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Eloy Alfaro

Eloy Alfaro Delgado (June 25, 1842-January 28, 1912) was president of Ecuador from 1895 to 1901 and from 1906 to 1911 .

As a young man, Alfaro participated in two failed revolts against the reactionary, pro-clerical regime of Gabriel García Moreno[?] (1865 and 1871). When the latter revolt failed, he went into exile in Panama, where he became a leading advocate of liberalization in South America. He returned to Ecuador in 1893 at the head of a revolt against Luis Cordero[?]'s regime. This time, the revolt was a success; after two years of fighting, Alfaro was installed as president in 1895.

Over the next two years, Alfaro laid the basis for a democratic regime in the country. His most important achievement was the drafting of a new constitution and the holding of elections in 1897, in which he was elected for a four-year term.

Though his successor, fellow Radical Liberal Party leaderLeónidas Plaza Gutiérrez[?], upheld his liberal reforms, Alfaro was disillusioned with him and did not support him in the 1901 elections. He was even more bitterly opposed to Plaza's successor, Lizardo García[?], and led a successful revolt against him. On January 15, 1906, García was toppled and Alfaro again became president. His rule was confirmed in elections held a year later, in January 1907.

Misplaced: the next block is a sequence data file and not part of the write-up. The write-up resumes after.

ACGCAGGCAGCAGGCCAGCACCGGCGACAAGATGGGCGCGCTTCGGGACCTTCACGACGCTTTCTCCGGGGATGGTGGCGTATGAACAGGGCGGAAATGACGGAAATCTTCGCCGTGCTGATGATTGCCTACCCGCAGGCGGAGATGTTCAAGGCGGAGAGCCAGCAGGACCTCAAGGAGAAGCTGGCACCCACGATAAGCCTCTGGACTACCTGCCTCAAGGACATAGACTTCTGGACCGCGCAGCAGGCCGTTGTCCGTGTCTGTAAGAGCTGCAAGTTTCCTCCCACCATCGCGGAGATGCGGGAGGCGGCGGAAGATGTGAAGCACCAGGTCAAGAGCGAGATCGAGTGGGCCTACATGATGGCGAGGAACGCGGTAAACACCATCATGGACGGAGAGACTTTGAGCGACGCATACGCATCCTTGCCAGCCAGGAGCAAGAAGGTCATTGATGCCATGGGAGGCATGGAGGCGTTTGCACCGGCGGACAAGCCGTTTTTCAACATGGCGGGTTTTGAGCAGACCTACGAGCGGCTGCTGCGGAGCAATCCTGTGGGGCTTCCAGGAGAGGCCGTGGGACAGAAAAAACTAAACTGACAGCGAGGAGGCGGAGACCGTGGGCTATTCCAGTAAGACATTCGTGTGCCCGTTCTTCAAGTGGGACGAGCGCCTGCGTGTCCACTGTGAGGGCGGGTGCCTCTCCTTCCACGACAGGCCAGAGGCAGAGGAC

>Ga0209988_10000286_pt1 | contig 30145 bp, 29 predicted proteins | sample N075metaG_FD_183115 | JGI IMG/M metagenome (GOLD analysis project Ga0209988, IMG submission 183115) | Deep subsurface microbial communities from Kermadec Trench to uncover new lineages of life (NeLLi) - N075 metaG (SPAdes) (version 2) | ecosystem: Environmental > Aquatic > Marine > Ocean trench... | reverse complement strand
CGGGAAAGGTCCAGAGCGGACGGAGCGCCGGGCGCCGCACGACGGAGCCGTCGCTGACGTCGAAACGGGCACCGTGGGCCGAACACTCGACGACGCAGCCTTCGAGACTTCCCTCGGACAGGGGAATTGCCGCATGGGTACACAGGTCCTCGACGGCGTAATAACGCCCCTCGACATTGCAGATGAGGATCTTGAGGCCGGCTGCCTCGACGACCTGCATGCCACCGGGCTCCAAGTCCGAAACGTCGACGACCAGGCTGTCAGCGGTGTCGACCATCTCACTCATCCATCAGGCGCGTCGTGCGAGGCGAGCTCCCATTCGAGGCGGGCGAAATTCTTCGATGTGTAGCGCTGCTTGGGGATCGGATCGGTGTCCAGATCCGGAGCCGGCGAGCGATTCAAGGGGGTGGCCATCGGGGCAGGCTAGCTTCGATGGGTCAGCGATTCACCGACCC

Alfaro's second term in office saw trhe institution of even more liberal reforms, most notably the official separation of Church and State, implemented as an attempt to curb the influence of the conservative Catholic clergy. Other important reforms made education and health care more accessible to the general public.

In 1911, Alfaro retired from office and moved to Europe. He returned to Ecuador in 1912, following the sudden death of his successor, Emilio Estrada[?], hoping that he would be able to return to power. This attempt failed from the outset, and Alfaro and his supporters were arrested in Guayaquil, shortly after he arrived in the country. On January 28, 1912, an angry mob stormed the prison where he was being held and lynched him. It is claimed that Leónidas Plaza Gutiérrez, his rival for leadership of the Radical Liberal Party, was behind the murder.

Alfaro's legacy was the inspiration for a small Ecuadorian terrorist group called "Alfaro Lives, Dammit," which was disbanded in 1988.

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